The debate between supporters and critics of Israel is typically couched in the same grammar: Either the Jewish state is acting defensibly, in its own self-interest, or it is not. Thus Tom Segev writes in Ha’aretz that while the latest assault on Hamas military and political infrastructure is morally justified, it represents a strategic blunder. A major fallacy ensues from this one-sided premise, which is that Israel is the sole stimulus for Hamas response, and therefore it alone bears the responsibility for the undeniable misery in Gaza.I admit to using this grammar, though I will not admit to laying responsibility entirely with Israel. I think I use that grammar because I identify with Israel, and I'm talking about the choices I would make were I more than merely identified with them. (But I hadn't noticed that.)
But even if this is the reason, not because we infantalize the Palestinians to render them incapable of moral action or because we internalize a myth of superordinate Jewish power (both mistakes, however, seem common), are we focusing on Jews in a strange way? Recently, Deborah Lipstadt wrote:
I must admit when people first began to try to recover their property, bank accounts, and artwork I was a bit discomforted. It was wrong of me to feel that way but I admit to it. As all the attention was focused on material goods it seemed that the tragic loss of life was being overshadowed by the loss of property.The idea of Zionism was to make Jews normal. Normal people make tragic mistakes, driven by circumstances sometimes partially in their control.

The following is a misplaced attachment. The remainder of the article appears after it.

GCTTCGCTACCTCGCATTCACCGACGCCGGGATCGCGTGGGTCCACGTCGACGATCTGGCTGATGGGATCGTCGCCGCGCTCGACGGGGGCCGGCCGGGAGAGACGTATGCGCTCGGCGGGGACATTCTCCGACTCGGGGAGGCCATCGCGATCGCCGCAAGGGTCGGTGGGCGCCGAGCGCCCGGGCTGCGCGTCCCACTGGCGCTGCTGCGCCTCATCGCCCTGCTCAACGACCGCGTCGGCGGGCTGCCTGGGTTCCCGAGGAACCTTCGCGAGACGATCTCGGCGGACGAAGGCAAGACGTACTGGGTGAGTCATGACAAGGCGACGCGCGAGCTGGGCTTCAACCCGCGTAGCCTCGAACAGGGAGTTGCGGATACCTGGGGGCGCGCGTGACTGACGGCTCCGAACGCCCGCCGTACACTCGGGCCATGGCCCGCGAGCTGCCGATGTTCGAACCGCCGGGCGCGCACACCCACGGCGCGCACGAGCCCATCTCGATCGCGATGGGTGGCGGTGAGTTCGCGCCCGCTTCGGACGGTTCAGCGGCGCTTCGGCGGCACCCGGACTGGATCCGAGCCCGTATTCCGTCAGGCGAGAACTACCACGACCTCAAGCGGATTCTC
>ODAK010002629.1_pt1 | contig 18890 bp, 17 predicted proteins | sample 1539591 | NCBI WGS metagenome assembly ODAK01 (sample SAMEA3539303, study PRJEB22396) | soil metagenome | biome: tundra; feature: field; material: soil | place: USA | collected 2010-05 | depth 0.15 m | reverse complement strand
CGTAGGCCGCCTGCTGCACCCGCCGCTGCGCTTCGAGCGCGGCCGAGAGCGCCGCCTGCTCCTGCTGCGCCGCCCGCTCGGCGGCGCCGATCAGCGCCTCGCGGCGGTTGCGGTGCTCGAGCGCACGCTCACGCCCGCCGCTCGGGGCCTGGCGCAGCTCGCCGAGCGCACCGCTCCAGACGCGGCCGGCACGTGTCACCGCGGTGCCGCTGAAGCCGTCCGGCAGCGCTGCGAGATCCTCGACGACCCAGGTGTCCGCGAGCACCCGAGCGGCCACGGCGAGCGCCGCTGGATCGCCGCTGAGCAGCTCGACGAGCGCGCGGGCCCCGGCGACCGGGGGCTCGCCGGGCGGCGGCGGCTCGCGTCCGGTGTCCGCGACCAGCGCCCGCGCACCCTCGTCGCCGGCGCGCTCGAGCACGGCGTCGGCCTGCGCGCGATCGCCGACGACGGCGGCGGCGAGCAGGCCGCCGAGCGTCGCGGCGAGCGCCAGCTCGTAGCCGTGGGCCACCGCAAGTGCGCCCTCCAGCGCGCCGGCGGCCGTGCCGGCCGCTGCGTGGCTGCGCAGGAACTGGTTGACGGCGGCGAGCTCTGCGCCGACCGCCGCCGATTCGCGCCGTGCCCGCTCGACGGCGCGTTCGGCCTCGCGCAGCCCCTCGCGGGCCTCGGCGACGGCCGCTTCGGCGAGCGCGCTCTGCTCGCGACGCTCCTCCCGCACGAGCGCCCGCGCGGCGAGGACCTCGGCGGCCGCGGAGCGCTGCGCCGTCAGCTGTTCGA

[On some level I had internalized antisemitic charges and was responding to that. But more of that on another occasion.]
One day -- I don't remember what brought about the change -- I recognized I was dead wrong.
Heck, this belonged to those families, why shouldn't they get it back? There's nothing wrong and everything right with their saying: this is mine. It was stolen from me and I want it.
But, also, an interesting nugget from the post that was news to me (despite being, apparently, much remarked-upon):
A much remarked-upon fact of the last 72 hours is that Israel’s ultra-left-wing party Meretz has endorsed Operation Cast Lead, a development that should concern partisans of both sides.